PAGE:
Electret effect in cement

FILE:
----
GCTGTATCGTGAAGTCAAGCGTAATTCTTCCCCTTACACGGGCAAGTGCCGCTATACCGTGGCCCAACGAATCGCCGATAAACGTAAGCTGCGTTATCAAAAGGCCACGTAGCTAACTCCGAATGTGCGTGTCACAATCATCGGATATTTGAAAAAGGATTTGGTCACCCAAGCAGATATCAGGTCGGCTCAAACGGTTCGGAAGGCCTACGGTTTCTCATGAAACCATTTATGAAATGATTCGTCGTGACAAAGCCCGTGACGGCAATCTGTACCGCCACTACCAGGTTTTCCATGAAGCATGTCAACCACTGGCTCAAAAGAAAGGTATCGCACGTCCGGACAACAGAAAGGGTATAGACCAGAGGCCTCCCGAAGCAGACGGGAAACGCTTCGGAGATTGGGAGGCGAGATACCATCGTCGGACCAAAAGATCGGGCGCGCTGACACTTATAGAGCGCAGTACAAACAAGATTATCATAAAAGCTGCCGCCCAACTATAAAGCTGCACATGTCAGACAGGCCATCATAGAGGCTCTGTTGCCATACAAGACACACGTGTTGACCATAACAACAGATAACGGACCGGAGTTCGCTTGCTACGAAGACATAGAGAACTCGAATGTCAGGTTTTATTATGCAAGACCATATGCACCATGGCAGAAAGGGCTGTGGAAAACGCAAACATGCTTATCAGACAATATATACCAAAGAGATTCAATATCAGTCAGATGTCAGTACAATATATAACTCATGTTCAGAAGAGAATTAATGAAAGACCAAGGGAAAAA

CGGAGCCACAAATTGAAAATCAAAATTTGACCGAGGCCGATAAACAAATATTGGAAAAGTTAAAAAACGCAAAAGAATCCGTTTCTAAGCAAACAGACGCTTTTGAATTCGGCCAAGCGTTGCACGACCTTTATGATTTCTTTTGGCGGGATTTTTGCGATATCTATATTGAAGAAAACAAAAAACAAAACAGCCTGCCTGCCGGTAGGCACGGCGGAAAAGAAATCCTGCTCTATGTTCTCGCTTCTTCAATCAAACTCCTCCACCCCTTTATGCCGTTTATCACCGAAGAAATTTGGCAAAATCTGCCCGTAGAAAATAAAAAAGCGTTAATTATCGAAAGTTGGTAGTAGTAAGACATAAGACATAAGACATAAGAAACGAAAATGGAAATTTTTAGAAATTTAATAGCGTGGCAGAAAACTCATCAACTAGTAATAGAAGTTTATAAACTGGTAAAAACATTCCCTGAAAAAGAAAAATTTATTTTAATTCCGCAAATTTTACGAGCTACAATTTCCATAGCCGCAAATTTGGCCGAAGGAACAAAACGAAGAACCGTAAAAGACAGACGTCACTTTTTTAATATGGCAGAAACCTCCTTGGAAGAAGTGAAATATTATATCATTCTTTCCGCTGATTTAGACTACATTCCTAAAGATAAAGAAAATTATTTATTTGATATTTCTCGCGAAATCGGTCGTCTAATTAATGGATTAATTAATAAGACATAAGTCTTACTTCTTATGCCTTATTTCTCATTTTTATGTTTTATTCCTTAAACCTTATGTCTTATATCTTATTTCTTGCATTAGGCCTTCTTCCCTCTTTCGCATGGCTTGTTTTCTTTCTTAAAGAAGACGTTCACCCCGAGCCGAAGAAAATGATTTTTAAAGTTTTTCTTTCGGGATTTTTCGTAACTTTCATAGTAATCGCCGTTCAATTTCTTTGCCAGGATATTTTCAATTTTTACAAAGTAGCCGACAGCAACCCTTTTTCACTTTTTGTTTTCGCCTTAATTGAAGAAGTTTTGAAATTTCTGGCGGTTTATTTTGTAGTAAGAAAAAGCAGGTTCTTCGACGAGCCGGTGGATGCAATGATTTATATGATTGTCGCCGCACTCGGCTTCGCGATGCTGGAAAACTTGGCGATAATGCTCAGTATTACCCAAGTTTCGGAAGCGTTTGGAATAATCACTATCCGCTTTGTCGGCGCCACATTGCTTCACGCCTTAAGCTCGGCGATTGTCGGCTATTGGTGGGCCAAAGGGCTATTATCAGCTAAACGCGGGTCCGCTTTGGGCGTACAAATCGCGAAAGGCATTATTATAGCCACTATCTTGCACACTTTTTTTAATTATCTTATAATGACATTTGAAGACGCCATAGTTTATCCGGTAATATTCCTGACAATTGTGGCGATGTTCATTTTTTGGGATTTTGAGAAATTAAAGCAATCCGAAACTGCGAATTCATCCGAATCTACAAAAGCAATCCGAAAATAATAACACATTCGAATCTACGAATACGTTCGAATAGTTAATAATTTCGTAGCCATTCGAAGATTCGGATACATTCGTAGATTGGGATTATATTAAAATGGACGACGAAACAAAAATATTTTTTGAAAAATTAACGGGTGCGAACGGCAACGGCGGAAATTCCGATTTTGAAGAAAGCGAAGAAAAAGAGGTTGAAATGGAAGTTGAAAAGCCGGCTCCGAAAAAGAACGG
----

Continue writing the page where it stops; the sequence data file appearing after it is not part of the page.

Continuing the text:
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The electret effect was observed for the first time in cement-based materials. It is potentially useful for rendering multifunctionality to a concrete structure. The cement is in the form of a cement paste, with no admixture other than a water reducing agent. It is prepared conventionally and has not been subjected to poling. The electret effect is associated with an inherent voltage (negative, with magnitude up to 0.115 V), which was observed in this work in as-prepared cement. That this is indeed an electret is confirmed by the observed effect of a current (negative, with magnitude 10-20 μA, with a current density range of 6.25 x 10 -3 A/m 2 to 12.5 x 10 -3 A/m 2 ) pulse (22 s), which causes the voltage to be even more negative, and subsequently change from being negative to being positive and finally become stable at a value (positive, up to 0.04 V) that is comparable in magnitude to the inherent voltage. The change in sign is a classical indication of the electret effect. A higher current magnitude gives a stronger electret effect. The electret formation after the application of a current pulse involves the well-known mechanism of skin-core formation, with the voltage of concern corresponding to that of the skin. The use of surface electrical contacts rather than embedded contacts is necessary for probing the skin. Excessive polarization, as in the case of a long time of current application (22 min instead of 22 s), impedes skin-core formation, thus making the electret formation not possible.